“When wolves made a kill on the feedground, surprisingly … elk stayed on those feedgrounds almost 80 percent of the time,” he said. “Sometimes they’ll scatter them and they’ll stay away for a few days. [Sometimes] they’d all en masse go to one feedground. Is that really a problem? Who am I to say? If you’re trying to feed elk, that becomes a problem.”
Researchers tried to determine the condition of the elk killed by looking at the bone marrow, where mammals store their last fat reserves. The bone marrow data wasn’t conclusive, because elk tended to stay in good condition on feedgrounds, he said.
While the Gros Ventre study occurred during a long-enough period and the sample size was big enough to give a good picture of some aspects of wolf predation on elk, Jimenez said it has limitations.
The study does not, for instance, tell researchers much about the impact of wolves on the overall number of elk. Wolf predation could be compensatory, meaning that the predators are killing animals that would die during the winter anyway, or additive, meaning wolves are taking additional animals out of the population. Factors such as snowpack, precipitation, forage and other predators confound such calculations.
“The answer is we don’t know,” Jimenez said, explaining that the results are also site specific, especially because of the presence of feedgrounds. “These predator-prey systems are very complicated. They don’t have a simple cause and effect answer.”
Chris Colligan, Wyoming wildlife advocate for the Greater Yellowstone Coalition, called the study fascinating. “This is the kind of research and data that wildlife advocates, hunters, biologists and wildlife watchers should be really excited about,” he said. “I think there’s a lot of misperceptions out there that this may dispel, hopefully with good solid data rather than anecdotal evidence.”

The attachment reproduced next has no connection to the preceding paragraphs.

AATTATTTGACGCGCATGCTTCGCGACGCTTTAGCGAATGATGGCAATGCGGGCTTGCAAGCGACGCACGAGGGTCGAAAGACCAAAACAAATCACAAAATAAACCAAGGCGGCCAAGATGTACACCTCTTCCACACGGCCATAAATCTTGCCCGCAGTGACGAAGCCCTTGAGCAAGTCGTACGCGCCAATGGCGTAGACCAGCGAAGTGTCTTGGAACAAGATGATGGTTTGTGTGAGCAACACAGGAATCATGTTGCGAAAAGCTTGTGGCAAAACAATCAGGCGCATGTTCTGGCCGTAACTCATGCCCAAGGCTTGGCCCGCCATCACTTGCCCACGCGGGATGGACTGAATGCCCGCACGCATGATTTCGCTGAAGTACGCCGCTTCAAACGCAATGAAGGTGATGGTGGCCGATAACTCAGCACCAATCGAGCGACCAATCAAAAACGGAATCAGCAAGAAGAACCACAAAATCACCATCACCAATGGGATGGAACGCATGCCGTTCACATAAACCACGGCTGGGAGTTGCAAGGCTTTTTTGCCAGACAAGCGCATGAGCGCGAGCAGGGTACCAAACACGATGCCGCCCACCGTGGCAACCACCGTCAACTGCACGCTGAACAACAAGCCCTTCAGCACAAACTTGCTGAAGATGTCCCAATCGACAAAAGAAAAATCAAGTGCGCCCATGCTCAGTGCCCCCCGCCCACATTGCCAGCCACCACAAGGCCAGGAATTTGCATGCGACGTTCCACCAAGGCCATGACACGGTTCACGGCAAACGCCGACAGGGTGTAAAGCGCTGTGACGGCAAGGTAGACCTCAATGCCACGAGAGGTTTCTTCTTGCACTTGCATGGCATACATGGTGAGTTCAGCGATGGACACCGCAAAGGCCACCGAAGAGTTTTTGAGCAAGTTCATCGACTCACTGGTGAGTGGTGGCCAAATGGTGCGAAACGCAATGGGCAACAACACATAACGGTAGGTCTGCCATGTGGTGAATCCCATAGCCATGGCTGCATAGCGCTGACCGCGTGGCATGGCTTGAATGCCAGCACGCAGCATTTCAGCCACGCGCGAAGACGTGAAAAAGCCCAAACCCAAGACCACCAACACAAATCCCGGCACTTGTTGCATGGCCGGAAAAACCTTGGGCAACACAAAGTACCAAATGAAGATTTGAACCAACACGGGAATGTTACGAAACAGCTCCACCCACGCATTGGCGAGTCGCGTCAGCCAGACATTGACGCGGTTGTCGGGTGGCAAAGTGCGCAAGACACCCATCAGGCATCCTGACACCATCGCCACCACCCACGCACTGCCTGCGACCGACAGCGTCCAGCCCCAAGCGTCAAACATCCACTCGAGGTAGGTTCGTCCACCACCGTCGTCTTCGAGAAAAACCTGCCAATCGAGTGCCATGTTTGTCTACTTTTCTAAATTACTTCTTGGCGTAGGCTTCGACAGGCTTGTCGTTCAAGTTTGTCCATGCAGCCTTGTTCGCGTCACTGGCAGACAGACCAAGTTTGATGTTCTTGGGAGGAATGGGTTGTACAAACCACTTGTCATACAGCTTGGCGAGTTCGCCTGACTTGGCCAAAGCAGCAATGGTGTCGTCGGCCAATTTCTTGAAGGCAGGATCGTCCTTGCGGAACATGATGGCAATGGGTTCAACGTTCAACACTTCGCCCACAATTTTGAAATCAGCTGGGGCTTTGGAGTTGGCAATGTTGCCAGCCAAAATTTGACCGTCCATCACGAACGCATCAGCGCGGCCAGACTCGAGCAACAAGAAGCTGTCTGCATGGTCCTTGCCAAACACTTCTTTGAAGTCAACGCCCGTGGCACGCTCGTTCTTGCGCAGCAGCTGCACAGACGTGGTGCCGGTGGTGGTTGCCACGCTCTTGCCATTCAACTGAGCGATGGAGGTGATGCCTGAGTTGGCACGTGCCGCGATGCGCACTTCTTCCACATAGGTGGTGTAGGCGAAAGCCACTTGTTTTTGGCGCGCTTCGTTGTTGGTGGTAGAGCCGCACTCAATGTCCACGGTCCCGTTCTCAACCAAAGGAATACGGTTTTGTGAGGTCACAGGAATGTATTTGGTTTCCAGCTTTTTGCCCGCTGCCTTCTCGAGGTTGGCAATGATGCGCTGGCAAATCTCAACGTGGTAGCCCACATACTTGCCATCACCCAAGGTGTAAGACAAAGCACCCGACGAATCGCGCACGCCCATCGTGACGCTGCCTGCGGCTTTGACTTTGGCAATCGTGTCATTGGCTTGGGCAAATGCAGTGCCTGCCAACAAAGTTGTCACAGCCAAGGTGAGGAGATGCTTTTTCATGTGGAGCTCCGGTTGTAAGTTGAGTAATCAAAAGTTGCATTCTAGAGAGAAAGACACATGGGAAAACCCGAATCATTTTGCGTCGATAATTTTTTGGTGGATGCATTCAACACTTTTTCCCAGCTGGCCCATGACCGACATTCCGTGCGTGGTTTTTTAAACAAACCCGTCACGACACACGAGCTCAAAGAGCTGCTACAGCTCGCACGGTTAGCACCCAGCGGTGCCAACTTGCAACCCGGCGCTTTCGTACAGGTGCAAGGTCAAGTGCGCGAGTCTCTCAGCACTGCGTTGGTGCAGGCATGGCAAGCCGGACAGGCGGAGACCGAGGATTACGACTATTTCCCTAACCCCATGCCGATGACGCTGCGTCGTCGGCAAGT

“I feel that surplus killing gets undo hype, and this data suggests that,” Colligan said.
Colligan said there are a “whole host of ecological benefits that could be taking place” the study doesn’t address, such as the impacts of overgrazing by ungulates on willow and aspen communities.
“The question it brought up to me is what the role of human disturbance and unnatural conditions at elk feedgrounds is playing in limiting the role of wolves from carrying out their ecological role as a keystone predator,” he said.
B.J. Hill, a Kelly-based outfitter who has advocated for hunting wolves, said he agrees with some of the findings but has problems with some of the conclusions on moose predation and surplus killing.
“That’s all fine and dandy, but we’re down to five moose licenses in the Gros Ventre and we used to get 75,” he said. “We’ve literally lost that moose segment up there.”
Hill pointed to several instances when wolves have killed large numbers of domestic sheep and said the same thing could happen to elk under the right conditions, such as deep snow with a thick crust.
“Those wolves can run on top,” he said. “[If] they happen to catch a little group of elk that are falling through, they could literally kill them all.”
“If you get them weak, I think [wolves are] going to whack them,” Hill said. “I think the winter range elk are taking a thrashing.”
Hill questioned the motives of the U.S. Fish and Wildlife Service researchers, saying he’d rather trust data from the Wyoming Game and Fish Department.
“I personally feel … that it could be distorted a little bit,” he said. “I think they’re trying to make this wolf sound as good as they can. They do not portray what this killing machine is really about. We outfitters feel that with the feds and the environmental groups it’s half truths and half lies.”
U.S. Fish and Wildlife researchers and Grand Teton National Park are conducting a similar study on two wolf packs that winter around the north end of the park. The first year’s data is available at www.fws.gov/mountain-prairie/species/mammals/wolf/wyomingstatus2010/04092010.html. Researchers caution that the data in the Grand Teton study is preliminary and based on only one year’s observations.
Jimenez did not know when the study on Gros Ventre predation would be released. Those interested may contact him at email@example.com.